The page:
Over the years, we have seen drivers suffering from serious accidents often life threatening ones, sometimes we rule them out but yet they come back strong. The passion, the love and the lust they have over the sport is really unbelievable.
Maria de villota has finally spoken about the trauma she went through, It has been an unexpected ride for her in the last few months. She was involved in one of the freak accidents in the recent years and as a result of the huge accident, She has lost her eye and also the ability to smell and taste. While speaking to a Spanish Media, She also revealed that she continues to have headaches while agreeing that her life has changed post the accident and that she has to measure things differently now. But what was amazing is the fact that she talked about racing although she hasn’t yet decided on that yet, it is still something that is on her mind while also agreeing that sports authorities will play a factor as they might not issue an licence to her.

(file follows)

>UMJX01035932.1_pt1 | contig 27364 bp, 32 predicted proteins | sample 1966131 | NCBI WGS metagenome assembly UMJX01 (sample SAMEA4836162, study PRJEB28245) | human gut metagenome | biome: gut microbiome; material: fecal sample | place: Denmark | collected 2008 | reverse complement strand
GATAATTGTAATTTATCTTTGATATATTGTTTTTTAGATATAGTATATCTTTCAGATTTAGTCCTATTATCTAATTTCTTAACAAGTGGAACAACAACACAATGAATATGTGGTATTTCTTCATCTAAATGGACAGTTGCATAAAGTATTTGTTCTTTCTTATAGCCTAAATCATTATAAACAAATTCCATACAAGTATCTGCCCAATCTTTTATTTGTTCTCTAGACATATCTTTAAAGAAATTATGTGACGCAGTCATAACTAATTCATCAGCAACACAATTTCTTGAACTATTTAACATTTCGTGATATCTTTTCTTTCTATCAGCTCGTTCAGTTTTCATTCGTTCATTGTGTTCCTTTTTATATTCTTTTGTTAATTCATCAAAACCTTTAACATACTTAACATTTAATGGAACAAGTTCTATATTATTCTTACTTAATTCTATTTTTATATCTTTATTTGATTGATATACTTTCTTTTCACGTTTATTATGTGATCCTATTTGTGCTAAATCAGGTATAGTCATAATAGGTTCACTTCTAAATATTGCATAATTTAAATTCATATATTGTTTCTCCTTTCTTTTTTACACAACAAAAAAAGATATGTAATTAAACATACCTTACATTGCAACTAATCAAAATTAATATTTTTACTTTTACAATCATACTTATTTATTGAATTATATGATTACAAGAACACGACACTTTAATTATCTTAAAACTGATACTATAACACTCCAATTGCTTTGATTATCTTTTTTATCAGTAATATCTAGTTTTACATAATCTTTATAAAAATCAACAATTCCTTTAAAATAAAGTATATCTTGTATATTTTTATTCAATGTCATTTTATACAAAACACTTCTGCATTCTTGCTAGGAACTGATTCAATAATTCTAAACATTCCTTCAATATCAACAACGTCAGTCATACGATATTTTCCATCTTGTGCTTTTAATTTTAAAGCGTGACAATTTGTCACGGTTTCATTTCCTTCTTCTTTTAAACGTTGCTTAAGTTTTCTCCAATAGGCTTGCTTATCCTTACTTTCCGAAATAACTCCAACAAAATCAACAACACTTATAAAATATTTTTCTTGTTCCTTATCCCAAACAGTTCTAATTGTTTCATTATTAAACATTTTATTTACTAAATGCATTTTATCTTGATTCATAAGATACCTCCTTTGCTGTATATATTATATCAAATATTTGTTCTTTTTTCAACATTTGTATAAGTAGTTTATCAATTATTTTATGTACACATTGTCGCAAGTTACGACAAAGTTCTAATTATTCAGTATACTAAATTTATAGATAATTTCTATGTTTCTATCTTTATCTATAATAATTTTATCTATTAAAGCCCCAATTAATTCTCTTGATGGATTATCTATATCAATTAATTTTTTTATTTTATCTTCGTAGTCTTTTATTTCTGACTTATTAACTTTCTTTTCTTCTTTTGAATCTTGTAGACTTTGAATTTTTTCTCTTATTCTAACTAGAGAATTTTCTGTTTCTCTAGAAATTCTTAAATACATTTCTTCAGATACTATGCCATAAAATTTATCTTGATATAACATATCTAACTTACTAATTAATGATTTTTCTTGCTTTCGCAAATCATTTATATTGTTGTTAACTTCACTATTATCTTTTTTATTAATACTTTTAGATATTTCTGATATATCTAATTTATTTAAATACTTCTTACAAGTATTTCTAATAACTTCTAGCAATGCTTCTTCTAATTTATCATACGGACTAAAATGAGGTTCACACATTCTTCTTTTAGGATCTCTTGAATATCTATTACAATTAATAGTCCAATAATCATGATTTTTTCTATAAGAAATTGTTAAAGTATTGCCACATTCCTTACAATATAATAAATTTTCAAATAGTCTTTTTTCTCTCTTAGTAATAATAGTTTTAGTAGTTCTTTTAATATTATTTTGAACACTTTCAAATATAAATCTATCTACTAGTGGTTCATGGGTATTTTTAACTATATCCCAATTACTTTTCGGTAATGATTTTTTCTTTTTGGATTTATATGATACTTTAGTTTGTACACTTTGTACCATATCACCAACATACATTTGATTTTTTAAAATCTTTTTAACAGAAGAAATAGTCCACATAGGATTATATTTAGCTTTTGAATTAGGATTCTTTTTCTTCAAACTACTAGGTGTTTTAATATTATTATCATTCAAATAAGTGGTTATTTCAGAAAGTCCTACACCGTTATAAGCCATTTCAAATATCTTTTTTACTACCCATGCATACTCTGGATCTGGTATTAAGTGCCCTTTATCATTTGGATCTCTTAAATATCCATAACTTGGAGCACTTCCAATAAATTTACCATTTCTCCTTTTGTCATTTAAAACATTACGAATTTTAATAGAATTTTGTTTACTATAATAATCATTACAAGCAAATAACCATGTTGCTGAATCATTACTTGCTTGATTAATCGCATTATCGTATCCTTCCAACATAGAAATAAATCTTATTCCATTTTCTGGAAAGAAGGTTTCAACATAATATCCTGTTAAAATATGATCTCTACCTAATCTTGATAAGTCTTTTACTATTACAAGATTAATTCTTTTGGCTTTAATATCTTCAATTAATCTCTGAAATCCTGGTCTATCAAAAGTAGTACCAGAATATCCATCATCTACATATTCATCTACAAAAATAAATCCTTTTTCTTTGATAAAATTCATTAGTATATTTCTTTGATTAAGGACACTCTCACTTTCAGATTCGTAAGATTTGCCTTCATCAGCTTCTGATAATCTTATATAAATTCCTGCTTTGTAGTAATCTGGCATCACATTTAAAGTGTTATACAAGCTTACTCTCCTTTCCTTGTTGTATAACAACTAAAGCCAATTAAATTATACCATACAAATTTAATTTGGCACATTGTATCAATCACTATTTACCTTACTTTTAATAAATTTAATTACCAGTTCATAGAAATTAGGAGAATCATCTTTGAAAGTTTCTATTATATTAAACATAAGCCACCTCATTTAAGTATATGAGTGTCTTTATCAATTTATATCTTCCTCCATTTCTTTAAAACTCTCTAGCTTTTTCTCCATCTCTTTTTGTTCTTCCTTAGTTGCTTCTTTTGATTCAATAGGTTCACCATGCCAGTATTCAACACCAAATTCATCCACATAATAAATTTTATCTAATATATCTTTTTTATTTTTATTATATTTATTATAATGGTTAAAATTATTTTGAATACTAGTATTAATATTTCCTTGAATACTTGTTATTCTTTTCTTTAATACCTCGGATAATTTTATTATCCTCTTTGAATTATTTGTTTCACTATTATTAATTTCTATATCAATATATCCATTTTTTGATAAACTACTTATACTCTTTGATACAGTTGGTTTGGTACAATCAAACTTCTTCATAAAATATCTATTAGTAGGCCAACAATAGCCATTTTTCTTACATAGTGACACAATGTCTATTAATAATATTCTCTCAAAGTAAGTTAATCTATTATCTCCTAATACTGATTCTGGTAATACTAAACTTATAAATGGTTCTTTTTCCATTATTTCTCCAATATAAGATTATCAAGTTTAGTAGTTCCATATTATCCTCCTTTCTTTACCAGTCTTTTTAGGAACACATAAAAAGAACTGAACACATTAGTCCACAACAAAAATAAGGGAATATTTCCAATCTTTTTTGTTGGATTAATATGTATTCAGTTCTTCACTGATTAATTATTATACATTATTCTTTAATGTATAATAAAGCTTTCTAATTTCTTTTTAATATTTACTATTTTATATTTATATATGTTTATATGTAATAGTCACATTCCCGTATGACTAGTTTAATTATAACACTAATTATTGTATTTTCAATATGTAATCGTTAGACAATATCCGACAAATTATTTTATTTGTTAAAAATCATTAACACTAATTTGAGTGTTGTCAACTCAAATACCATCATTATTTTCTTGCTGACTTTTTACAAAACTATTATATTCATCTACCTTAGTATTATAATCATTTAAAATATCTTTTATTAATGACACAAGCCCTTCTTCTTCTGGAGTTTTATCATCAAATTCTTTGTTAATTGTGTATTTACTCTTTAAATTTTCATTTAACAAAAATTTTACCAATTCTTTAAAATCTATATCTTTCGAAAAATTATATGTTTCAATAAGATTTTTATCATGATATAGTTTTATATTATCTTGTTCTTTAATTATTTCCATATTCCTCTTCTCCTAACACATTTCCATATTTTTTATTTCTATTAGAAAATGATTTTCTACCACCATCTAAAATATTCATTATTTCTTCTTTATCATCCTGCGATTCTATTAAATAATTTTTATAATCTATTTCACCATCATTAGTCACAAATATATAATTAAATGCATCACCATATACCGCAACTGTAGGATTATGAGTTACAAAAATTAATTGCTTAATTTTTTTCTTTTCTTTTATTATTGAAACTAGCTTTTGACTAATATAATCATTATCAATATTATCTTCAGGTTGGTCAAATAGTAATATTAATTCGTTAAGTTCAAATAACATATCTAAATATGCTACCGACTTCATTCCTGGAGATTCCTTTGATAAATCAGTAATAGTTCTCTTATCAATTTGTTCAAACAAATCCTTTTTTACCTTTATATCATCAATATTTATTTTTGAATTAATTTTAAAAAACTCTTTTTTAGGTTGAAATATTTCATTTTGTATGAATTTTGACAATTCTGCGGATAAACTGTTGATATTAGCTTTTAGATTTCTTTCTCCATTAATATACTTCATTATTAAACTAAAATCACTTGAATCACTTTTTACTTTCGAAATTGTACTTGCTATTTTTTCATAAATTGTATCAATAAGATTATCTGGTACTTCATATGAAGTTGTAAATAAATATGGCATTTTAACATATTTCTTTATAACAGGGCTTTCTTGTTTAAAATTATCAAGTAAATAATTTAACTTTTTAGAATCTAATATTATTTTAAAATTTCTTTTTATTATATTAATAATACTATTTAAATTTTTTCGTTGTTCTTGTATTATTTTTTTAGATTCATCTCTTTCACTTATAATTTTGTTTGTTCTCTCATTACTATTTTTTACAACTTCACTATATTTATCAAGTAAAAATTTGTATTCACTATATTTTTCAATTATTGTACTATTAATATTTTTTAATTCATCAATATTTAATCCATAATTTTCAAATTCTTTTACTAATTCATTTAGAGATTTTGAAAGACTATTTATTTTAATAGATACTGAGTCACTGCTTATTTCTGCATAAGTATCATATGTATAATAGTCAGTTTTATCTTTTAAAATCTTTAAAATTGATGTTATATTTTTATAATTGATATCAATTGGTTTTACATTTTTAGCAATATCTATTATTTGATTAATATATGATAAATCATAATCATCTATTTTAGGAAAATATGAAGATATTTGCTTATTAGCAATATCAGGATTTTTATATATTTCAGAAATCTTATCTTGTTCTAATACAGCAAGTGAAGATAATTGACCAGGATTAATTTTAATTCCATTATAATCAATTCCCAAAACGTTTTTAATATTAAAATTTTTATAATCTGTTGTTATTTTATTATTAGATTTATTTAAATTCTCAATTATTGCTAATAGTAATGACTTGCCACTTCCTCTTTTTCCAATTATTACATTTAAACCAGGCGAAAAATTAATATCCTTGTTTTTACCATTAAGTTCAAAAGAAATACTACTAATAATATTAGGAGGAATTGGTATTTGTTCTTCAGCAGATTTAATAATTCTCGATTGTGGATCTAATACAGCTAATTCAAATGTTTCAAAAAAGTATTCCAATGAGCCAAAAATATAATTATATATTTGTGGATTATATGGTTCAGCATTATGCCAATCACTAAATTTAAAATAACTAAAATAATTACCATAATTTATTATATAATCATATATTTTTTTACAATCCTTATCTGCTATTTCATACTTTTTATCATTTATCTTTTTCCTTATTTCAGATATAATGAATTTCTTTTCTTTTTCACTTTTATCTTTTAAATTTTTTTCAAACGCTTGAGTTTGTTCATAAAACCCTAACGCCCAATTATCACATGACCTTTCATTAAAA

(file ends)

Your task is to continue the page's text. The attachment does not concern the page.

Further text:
“What I'm wondering now is if my future is being a racing driver or if there's something else I have to do with my life. I still don't know what I need to do”
De Villota also admitted that it will be her interest to work on the safety aspect of the sport especially in Aero tests where there is no proper guidelines. Her mission for now is to ensure no such accidents happen again in the future.
“We all want to see if there are lessons to learn from what happened, so we can avoid accidents like that in the future.My intention is to help with a view to the future, improve safety, especially in aero tests, because at the circuits everything is under control, but not in this kind of test”
“My new life goes beyond my dreams, because my dream was Formula 1 and I achieved it. I'm a driver, I feel like a driver” - Maria de Villota
The statements from Maria de Villota really shook me apart, Forget whether she makes a comeback or not, Just to talk of a return itself a huge achievement. Over the years, we have seen plenty of crashes, some of them has ended in a fatal moments but then there are those life threatening ones which can alter the fate of a driver and causing them extreme injuries. The drivers involved in these accidents act as a inspirational personalities post the trauma they go through and we are not sure what keeps the love and the passion they have for the motorsport, But the hunger in them still remains days or probably years after the accidents and some of them make a comeback or try to make a return to the sport they love.